My performance-enhanced brain

Brain-enhanced Scarlett

Brain-enhanced Scarlett

Most conference presentations wash over my spongiform brain and swish straight down the drain. But one presentation at last month’s Australasian Medical Writers Association conference (forgive the plug) stuck in my mind, almost as if something had sealed up my brain drain (perhaps another plug?)

It was UNSW psychologist Jason Mazanov discussing performance enhancement in sport. He began with a fascinating thought experiment: ‘Imagine there was a drug that improved your performance as a doctor by 20 percent. Would you take it?’

Well yes, obviously, especially if it involved a double-shot macchiato delivery system. Late on a Friday, 20 percent would be conservative.

But then Mazanov asked whether, if it resulted in the same improvement permanently, we would choose to have a brain operation. His point was we don’t baulk at enhancement per se, but draw a line when it comes to the method. And everyone’s line is different.

His discussion moved on to Essendon footballers or something, but I was no longer listening, still distracted by his fascinating surgical option. Quite frankly, I didn’t know it was available.

After a quick online search, I phoned Pedro, a rogue brain surgeon, to discuss the procedure. He bamboozled me with the complexities – the guy was so brilliant, he could have been a rocket scientist.

Turns out Pedro underwent the performance enhancement surgery himself four years ago, and subsequently quit his job as one of those guys in fluoro vests who stand smoking next to road gangs.

Pedro was fast-tracked through med school, then soon admitted to two colleges – Brain Surgery (18 months at Royal Melbourne) and Orthopaedics (18 holes at Royal Melbourne).

“I don’t mean to boast, but I can now outperform you in every way.”

If you assumed you were reading a tale of my being done over by a fraudster, think again. Pedro operated on me last week—and it worked!

I am already 1.2 times smarter than you and fast catching up to ‘Lucy’ in that Scarlett Johansson brain-evolution film, even though I haven’t had my lips enhanced.

I’d describe exactly how Pedro did it, but your unenhanced 1.0 brain would start hurting. See, he first anastomosed a neoprene rubber disc to the crus of my fornix, then…oh hell, just think of it as inserting a plug.

I don’t mean to boast, but I can now outperform you in every way in the surgery. As soon as patients walked in the door yesterday, I was diagnosing diseases—including three rare ones. Tomorrow I’m billing them straight from the waiting room.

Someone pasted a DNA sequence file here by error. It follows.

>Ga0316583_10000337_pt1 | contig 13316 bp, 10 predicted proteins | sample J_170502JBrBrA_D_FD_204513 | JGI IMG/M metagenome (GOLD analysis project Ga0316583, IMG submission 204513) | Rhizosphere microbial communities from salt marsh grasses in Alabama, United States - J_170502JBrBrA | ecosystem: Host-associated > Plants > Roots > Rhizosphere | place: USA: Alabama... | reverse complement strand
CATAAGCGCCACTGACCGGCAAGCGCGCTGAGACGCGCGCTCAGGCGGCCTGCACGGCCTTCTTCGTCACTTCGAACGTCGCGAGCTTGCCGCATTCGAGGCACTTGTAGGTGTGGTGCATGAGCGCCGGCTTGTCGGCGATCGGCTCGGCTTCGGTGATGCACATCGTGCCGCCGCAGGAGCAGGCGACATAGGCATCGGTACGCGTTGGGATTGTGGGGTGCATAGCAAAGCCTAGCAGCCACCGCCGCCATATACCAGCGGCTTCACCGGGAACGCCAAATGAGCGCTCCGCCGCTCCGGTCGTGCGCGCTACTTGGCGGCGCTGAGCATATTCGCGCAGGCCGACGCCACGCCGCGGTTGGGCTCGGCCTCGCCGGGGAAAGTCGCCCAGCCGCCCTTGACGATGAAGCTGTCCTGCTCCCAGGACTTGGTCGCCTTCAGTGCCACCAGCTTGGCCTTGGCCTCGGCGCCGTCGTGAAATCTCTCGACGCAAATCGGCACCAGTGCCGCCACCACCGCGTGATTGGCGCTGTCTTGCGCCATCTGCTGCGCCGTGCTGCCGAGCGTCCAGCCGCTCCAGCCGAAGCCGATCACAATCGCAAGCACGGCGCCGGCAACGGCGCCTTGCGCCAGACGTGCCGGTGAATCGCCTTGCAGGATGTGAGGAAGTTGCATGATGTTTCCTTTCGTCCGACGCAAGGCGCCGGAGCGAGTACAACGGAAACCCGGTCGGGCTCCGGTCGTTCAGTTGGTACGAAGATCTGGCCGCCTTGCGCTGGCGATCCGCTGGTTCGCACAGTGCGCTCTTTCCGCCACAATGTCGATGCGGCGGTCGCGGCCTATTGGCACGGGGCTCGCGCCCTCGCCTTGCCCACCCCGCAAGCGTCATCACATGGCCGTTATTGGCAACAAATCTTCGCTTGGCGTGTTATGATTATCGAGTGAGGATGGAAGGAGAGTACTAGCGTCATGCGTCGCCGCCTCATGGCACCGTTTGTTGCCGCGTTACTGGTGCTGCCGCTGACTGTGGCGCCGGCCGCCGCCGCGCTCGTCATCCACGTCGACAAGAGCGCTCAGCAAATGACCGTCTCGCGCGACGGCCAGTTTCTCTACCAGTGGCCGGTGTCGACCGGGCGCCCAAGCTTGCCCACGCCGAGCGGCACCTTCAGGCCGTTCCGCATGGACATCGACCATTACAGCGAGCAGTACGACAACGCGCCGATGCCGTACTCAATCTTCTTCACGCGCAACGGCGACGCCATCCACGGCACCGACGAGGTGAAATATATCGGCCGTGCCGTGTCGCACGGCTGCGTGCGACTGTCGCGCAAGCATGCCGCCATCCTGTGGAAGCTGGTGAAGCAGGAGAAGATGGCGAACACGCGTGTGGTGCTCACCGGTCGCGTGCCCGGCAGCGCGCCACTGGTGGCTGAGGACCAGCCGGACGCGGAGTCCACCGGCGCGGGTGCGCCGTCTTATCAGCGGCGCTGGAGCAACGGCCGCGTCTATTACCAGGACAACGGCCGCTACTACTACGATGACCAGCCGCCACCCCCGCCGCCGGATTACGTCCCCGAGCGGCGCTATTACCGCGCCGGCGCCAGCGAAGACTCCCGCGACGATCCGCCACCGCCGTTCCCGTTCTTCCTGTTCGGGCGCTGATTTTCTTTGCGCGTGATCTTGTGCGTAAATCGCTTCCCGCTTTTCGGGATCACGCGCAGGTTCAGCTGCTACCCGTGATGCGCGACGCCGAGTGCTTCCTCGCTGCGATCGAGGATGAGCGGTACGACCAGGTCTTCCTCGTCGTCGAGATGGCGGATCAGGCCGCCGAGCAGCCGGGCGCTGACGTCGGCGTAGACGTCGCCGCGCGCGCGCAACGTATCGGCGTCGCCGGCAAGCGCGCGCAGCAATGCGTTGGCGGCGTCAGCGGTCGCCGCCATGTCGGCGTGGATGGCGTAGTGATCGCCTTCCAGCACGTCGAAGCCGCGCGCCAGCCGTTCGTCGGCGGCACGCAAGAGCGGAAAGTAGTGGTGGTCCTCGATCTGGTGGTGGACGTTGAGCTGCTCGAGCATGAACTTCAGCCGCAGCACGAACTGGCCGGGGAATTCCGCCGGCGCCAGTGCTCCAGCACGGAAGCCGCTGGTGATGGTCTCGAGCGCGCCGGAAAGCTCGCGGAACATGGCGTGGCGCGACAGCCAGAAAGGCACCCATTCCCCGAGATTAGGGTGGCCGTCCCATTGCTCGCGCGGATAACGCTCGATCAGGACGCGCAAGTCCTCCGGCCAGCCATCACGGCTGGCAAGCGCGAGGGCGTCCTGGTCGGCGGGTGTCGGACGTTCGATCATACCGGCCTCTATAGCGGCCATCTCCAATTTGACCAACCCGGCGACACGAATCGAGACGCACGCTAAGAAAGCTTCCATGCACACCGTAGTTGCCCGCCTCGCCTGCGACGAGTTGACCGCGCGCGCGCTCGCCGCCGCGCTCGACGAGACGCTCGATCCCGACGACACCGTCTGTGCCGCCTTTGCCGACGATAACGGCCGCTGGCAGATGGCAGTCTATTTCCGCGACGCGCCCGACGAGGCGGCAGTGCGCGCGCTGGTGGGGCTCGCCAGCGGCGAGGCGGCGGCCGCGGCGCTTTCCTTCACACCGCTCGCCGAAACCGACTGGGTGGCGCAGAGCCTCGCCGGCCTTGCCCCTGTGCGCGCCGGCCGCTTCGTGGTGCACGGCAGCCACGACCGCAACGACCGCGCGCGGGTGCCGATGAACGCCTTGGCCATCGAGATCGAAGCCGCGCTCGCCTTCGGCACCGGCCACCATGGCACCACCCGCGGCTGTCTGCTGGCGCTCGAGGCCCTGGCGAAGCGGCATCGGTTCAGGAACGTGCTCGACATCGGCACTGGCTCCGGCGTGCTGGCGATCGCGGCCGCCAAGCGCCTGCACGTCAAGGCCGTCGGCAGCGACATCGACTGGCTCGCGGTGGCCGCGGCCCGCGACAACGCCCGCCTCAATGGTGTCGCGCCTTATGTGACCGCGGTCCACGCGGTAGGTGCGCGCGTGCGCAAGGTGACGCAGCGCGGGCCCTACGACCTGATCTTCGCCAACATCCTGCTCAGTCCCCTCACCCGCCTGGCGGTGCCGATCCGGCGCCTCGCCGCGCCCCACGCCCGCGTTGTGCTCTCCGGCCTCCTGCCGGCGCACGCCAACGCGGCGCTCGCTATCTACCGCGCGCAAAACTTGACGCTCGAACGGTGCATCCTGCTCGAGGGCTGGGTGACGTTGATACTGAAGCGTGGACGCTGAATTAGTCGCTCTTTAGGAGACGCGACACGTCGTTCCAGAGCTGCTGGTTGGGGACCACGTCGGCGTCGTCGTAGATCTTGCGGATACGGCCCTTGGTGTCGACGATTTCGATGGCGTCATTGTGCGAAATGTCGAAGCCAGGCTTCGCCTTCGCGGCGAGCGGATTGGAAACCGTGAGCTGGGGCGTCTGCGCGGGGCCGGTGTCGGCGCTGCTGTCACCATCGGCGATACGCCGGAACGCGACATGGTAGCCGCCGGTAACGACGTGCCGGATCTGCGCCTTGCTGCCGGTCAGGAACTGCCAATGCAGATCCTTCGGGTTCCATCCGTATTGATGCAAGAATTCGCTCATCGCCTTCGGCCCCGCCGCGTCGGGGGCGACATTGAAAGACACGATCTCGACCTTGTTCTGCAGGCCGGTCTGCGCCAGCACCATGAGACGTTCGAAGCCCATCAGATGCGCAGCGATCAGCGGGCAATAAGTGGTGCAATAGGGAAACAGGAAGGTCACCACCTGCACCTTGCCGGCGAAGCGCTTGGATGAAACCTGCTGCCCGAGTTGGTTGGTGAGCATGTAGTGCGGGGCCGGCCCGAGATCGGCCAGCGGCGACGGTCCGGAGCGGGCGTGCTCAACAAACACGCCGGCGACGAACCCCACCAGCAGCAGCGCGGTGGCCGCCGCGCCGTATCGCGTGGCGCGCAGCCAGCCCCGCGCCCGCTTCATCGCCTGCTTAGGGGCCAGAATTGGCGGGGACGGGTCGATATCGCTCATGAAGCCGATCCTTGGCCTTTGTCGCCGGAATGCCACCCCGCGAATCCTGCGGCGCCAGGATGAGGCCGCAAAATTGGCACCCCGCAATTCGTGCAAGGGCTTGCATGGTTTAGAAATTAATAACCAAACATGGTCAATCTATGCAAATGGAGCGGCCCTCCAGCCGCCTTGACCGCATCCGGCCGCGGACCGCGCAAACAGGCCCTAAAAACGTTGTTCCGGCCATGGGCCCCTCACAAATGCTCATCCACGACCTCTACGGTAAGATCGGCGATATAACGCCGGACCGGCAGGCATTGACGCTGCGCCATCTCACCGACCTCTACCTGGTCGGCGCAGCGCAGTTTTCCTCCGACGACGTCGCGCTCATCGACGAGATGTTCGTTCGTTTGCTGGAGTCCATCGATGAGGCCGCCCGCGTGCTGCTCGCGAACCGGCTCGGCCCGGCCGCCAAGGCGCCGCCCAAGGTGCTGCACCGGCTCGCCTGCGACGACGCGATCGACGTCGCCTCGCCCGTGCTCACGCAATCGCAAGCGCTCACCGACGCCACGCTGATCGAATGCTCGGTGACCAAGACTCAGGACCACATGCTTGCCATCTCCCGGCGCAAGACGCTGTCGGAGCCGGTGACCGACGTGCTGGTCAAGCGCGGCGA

I’ve started vaccinating babies double-handed and last night I watched Dr House and solved everything before he did. Except lupus – who would have guessed?

In retrospect, it was probably a mistake to insist on watching five episodes with my wife back-to-back, particularly as I was the one facing the television.

Not sure she enjoys my enhanced intellect. I overheard her this morning on the phone to Pedro. Something about pulling the plug.

First published in Medical Observer, Oct 2014

About Dr Justin Coleman

Justin is a GP in Brisbane and Director of Education for GPs in the NT. He edits a medical journal and two medical textbooks, and is a medical writer and educator. Further details at
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4 Responses to My performance-enhanced brain

  1. jfbuckley1 says:

    You always write very well but this piece is particularly brilliant with a fantastic balance of fun, challenge and beautiful pun-style humour (back-to-back) – I am sure many would miss it. It is always what I loved about British humour vs US humour – no need for canned laughter and subtle joke stat some would get and some would not – no neon lights or arrows – just let it be there

    My favourite example was a Two Ronnies’ skit set in Paris. They were detectives of some sort, running, chasing a criminal. They ran along the road past a cross street which was street-signed as ’Rue de Remarques’. They did not slow down nor look at it; the camera did not zoom in. You either saw it or not and, if you saw it, got the joke or did not. It was not seen nor mentioned again.

    Anyway, I divert from praising you. Well done. I look forward to continued enjoyment with your next and future posts



  2. Jan Coleman says:

    Oh doctor, doctor, you just get better and better and are soaring so high above the rest of us (except for the voluptuous-lipped Scarlett who could out-pout you at ten paces.)

    We loved this one, too and you’ll have the Essendon footie team clamouring either at your door or for your blood. How wonderful this superb humour in these ‘flippant’ columns of yours punctuating our hugely serious world. Let’s hear it for /*YOU*/!

    Must talk over the w’end.



  3. Priyanka says:

    We should have tapped into this wit when we responded to a few of the NAP critics. Can you channel Pedro and reply to a few of the MJA and Conversation trolls?


  4. gingham says:

    Oh 1.2 brain I look forward to our next gig. As my finger just plucks the bass string and a semblance of a note begins, your synapses will light up, fingers will majestically traverse the fretboard. I will be the chord whisperer no more


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